I recently picked up a mini 3D printer made by M3D.com because I wanted to channel my inner-maker and see what it was like to dabble in 3D printing, but I didn’t want to spend the $1k-$2k or more for trying out something that I might not like.
This particular printer has a capability of printing objects up to 5.9″ x 5.9″ x 5.9″ in both PLA and ABS. It is not the fastest printer out there, but with a little patience and sub $400 prices, I was willing to give it a try.
After unpacking the printer and settling on the white filament for my first dive into 3D printing, I looked for something that was simple, small, and easy to print. I picked a flop-eared bunny for one of my daughters for Easter. I pulled this 3D model from a well-stocked source of 3D models called Thingiverse.
It was easy to get the printer up-n-running. Here is a sequence of photos during the 4-hour process with the final image being the bunny with all raft and supports removed.
Now that I got thru my first successful 3D print. I started thinking more of what can I print that might be practical and useful? I know I have always wanted something to keep my charging cords from falling behind a desk or nightstand, so you can print these:
And how about a nice custom case for that new Raspberry Pi you recently got? Or custom printing some other little project box?
There are many helpful projects you can print that already exist on the Internet and many colors to choose from. Want to strike out on your own and brew your own custom widget? Here is a chance to learn 3D modeling and there a quite a few freeware versions of software to choose from. I recommend going to a site like 3D Printing for Beginners for starters. There appears to be quite a bit of info on this site to keep you busy in learning about 3D printing.
I came across a DSO138 DIY Digital Oscilloscope Kit (SMD Soldered Version) on the Internet recently that looked like a fun project for the kids and me to work on together. The price didn’t seem bad at $24 w/free shipping. I ordered the optional clear acrylic case to go with it for another $7.50 more.
Basic specs (from the supplier site):
Maximum real-time sampling rate: 1Msps
Sampling buffer depth: 1024 bytes
Analog bandwidth: 0 – 200KHz
Vertical Sensitivity: 10mV / Div – 5V / Div (1-2-5 progressive manner)
Adjustable vertical displacement, and with instructions
In a previous article, I wrote about jumping into 3D printing for fun and home-brewing. I decided I wanted to try printing a custom case for my Raspberry Pi 2 Model B that I found on Thingiverse. I chose one that had VESA mounting tabs with 75mm spacing in order to mount to the back of an older LCD monitor I had laying around. I am doing this to create a dedicated computer for running my M3D 3D printer.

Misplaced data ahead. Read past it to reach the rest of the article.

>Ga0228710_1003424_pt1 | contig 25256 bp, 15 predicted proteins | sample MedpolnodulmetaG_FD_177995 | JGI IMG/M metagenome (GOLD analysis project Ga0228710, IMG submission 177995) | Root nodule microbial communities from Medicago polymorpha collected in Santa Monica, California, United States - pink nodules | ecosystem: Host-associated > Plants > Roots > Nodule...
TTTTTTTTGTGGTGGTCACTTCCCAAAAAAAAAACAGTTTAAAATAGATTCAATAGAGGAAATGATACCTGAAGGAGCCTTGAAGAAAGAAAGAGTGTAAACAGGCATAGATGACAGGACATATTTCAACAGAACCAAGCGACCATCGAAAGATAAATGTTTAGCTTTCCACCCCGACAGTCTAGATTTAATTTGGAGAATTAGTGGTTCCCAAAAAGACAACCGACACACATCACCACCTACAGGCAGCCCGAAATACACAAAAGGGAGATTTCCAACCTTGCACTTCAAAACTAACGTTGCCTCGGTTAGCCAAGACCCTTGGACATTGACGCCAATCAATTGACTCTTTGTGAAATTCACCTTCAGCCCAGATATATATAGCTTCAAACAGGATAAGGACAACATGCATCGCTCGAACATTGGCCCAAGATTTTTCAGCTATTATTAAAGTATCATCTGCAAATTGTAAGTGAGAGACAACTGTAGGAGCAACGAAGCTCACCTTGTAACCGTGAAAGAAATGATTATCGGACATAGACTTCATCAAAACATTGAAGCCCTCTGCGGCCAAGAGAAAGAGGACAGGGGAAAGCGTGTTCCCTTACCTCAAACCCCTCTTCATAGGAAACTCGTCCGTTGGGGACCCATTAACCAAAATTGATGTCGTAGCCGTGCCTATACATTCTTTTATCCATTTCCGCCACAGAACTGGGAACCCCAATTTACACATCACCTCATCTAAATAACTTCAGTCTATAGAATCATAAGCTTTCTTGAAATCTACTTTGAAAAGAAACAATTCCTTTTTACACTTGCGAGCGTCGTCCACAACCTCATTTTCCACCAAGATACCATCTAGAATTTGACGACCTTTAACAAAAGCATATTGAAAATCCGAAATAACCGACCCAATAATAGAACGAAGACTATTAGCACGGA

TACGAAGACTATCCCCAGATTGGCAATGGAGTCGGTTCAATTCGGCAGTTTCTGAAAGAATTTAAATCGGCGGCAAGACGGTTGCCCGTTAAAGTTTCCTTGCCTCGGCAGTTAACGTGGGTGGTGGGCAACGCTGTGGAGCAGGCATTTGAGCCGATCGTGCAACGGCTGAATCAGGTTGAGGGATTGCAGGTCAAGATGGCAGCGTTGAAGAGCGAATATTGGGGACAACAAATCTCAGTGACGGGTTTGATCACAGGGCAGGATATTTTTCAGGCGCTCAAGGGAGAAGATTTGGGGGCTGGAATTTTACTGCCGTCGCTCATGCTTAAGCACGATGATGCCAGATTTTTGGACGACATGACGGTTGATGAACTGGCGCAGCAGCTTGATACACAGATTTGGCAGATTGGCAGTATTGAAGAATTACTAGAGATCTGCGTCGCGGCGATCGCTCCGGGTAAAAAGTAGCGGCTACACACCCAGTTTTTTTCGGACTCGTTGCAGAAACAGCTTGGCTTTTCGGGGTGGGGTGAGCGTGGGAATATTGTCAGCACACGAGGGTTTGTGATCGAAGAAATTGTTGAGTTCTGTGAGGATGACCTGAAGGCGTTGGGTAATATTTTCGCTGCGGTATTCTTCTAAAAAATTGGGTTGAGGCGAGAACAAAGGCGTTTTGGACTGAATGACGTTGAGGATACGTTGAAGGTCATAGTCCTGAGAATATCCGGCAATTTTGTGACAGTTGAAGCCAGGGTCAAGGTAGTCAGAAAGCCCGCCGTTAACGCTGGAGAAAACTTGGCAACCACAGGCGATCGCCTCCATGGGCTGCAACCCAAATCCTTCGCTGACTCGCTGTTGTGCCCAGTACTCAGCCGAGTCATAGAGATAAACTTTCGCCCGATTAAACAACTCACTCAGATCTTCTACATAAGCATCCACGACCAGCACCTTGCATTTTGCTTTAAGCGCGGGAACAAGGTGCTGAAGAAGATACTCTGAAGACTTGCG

I’m printing the case you see above on the left. There are other upper case options for mounting mini-fans should you need to provide extra cooling for your Raspberry Pi. And if you are handy with one of the many 3D modeling software packages out there, you can mod this case (or any case) to fit your specific needs.
PRINTING THE CASE LOWER
I acquired a spool of black PLA filament (Hatchbox) from Amazon.
While not specifically branded by M3D, I wanted to try other sources because the Hatchbox brand was less expensive on the order of 2.8:1 than the M3D branded filament. I was taking a chance because I am learning that getting the temperature right for a brand not tested by the printer manufacturer can be tricky. I did have issues of the print starting to lift off the print bed (M3D is non-heated). But I recovered from that by tacking down the corner with a hot glue gun. Maybe this would have printed better on a heated print bed or if I would have controlled the surrounding temperature better.
PRINTING THE CASE UPPER
Given the experience I had with printing with the Hatchbox filament, I wanted to see how printing the case upper would be using the M3D filament. I just chose one of the other M3D filaments to contrast the black lower. The printer’s program calculated this to be a 14 hr print. But, the output is looking good for far–no lifting of corners or warping.
About 12 hours later… DONE!
As mentioned earlier, I wanted to print the case version with the VESA mounting tabs on the back of a monitor. In this case, they needed to be 75mm spacing. Aligned nicely!
This was a fun project. While not a perfect printing experience, it was good enough for a first major print project. Lessons learned will be turned back into the printing experience and improved upon on subsequent projects.
After mounting this Raspberry Pi w/case to the back of the monitor, the next mini-project is to get the Raspberry Pi working with the 3D printer. There appears to be groundwork already done in this area, and I will follow the path already paved.
As many of you may know, I QSY’d to Florida last summer and now live in a large retirement community. With the move I find myself in an area tailored for the elderly – single-story homes with wide doorways; age minimum of 55 years old; small lots with few trees; landscape and lawn-care services; and the omnipresent golf carts. The biggest industry besides the care and feeding of golf clubs is health care. While I do not consider myself elderly at least for another 10 years or so, it is nice to know what lies ahead.
The Villages, FL is probably the largest planned retirement city in the country. The city’s goal is to make retirement as enjoyable and comfortable as possible for residents, free from those annoying things you had to put up with during your working career up north. That “freedom” factor is often embodied in fine print on one’s deed that is called Covenants, Conditions, and Restrictions (CC&Rs). Hams are familiar with the term since those who live in apartments or condominiums have to contend with “no outside physical structures for non-commercial antennas, or related paraphernalia attached thereto to one’s domicile”, or similar gobbledygook that means no towers and antennas.